What I read this month (a particularly eclectic selection!)
I am an avid reader and like many of my fellow #yopros, a good book is integral to surviving #yopro life. From tucking into a page-turner at lunch to escaping to another world during my morning commute, my Kindle is my favourite day-to-day gadget.
Here are my August reads:
The Invention of Wings, Sue Monk Kidd (4/5)
From the author of The Help, The Invention of Wings follows the lifespan of two girls in nineteenth century Charleston (America). Their lives become entangled when Hetty, a slave, is given as a present to Sarah, the daughter of a wealthy lawyer, on her eleventh birthday. The novel is about the tragic struggle for freedom, functioning as an historical commentary on the relationship between feminism and slavery in nineteenth century America. Easy to read, hard to put down and a beautiful story based on real events. Give it a go!
The Passage, Justin Cronin (4/5)
I started this 1000 page beast on recommendation from my wonderful friend over at Mollipop.co.uk. The Passage is a vampire-thriller-meets-science-fiction-dystopian-post-apocalyptic-epic-movie-type novel that has so much crammed into it that it's hard to know where to begin! It all starts with a virus that is accidentally leaked by a secret US military division, which turns humans into - long story short - flesh-eating vampires. Civilisation collapses and the last of the humans (100 years later) struggle to save their race without modern technologies. Although this book took me three weeks of solid reading to get through, it was well worth it. The synopsis sounds cliched, but trust me, Cronin's novel is thoroughly imaginative and left me wanting more (even after 1000 pages!).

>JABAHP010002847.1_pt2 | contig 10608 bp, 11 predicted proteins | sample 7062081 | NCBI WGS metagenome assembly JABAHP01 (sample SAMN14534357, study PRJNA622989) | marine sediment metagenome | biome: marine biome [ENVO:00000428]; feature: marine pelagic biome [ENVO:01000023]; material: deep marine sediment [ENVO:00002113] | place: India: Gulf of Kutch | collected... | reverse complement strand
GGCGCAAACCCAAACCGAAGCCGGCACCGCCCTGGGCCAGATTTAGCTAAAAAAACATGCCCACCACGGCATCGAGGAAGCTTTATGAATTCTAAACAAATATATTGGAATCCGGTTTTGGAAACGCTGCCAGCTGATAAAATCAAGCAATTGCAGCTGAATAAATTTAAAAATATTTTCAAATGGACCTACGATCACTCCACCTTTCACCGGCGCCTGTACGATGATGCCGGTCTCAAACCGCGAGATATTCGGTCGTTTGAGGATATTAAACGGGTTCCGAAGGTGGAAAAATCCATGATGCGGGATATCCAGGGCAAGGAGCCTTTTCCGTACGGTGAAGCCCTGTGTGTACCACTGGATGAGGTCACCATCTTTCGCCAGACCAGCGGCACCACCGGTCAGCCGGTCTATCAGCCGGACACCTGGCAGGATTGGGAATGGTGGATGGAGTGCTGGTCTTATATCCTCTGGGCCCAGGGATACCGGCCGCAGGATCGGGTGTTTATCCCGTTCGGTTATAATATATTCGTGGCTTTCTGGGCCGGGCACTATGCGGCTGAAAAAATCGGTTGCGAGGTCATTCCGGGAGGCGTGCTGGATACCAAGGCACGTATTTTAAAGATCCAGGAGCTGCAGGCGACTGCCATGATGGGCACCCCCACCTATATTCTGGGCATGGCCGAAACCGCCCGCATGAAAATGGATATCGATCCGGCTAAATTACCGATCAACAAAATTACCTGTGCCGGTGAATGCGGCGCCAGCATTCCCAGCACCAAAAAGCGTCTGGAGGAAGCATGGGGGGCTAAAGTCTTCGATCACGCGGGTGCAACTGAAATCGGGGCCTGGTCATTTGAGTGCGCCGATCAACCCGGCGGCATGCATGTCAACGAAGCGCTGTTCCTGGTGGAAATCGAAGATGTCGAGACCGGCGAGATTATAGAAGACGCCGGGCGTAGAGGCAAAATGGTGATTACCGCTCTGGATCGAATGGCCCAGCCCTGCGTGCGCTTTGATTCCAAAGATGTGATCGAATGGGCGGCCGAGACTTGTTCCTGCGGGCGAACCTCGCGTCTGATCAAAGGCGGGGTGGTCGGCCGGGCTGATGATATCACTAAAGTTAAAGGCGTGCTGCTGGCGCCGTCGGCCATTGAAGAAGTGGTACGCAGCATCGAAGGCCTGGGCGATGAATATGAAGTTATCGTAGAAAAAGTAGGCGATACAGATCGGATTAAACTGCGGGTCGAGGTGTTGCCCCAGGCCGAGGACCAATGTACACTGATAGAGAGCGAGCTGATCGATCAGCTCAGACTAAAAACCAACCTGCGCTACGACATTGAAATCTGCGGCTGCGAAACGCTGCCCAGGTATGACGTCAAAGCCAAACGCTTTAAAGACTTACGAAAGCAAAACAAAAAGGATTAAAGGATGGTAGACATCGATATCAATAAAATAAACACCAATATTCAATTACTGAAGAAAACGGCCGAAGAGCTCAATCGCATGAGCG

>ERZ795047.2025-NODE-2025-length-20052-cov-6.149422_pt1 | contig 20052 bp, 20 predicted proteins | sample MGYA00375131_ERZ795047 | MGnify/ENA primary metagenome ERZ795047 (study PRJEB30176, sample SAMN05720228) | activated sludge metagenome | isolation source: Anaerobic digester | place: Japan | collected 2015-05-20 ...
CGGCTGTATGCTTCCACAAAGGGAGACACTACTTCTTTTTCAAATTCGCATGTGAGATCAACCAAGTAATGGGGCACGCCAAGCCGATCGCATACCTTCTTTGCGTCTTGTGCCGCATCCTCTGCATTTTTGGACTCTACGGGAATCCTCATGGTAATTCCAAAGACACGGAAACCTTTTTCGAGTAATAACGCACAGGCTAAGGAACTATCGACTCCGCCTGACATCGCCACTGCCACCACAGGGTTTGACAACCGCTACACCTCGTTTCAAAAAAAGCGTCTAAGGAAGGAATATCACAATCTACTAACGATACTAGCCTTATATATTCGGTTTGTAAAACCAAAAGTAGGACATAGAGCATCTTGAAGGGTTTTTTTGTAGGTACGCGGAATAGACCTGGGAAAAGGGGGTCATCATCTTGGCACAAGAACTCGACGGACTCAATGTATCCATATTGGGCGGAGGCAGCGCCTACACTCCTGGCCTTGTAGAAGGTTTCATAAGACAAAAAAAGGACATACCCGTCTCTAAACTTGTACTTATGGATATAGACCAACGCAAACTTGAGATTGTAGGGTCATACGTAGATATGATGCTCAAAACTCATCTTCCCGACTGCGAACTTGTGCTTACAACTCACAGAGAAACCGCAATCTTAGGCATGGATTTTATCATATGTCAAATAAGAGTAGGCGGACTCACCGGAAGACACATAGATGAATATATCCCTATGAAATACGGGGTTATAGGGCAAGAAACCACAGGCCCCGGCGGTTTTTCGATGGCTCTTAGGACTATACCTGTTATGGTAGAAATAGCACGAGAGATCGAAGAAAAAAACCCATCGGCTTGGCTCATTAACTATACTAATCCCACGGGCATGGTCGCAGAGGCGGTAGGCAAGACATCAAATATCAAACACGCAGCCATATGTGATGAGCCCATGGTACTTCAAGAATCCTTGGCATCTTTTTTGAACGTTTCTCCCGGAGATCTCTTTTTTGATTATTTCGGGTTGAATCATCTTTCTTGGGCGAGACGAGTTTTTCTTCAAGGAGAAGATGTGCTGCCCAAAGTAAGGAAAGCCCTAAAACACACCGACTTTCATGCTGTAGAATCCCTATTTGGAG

If Nobody Speaks of Remarkable Things, Jon McGregor (2/5)
I was recommended this book for its profundity, style and depth of thought. McGregor's If Nobody Speaks of Remarkable Things is set on an ordinary street in northern England. Shrouded in realism, it cleverly tells the interlinking stories of characters living on the same street. I very much enjoyed this narrative technique and the ultimate message that we are all living at the same time. Unfortunately, I hated everything else. The novel was so boring that I struggled to finish it. Nothing really happens. 2/5!
The Five People You Meet In Heaven, Mitch Albom (5/5)
Mitch Albom’s New York Bestseller The Five People You Meet in Heaven is a book about death that will irrevocably change your life. In the end, which is only ever another beginning, 83-year-old war veteran Eddie meets five people in heaven who, in different ways, saved his life during his time on earth. In this brave, poetic and universal journey to the afterlife, Albom will convince you to make amends with those you love, because in the end, our actions connect us all. An absolute must-read.
If you have any recommendations, please let me know in the comments!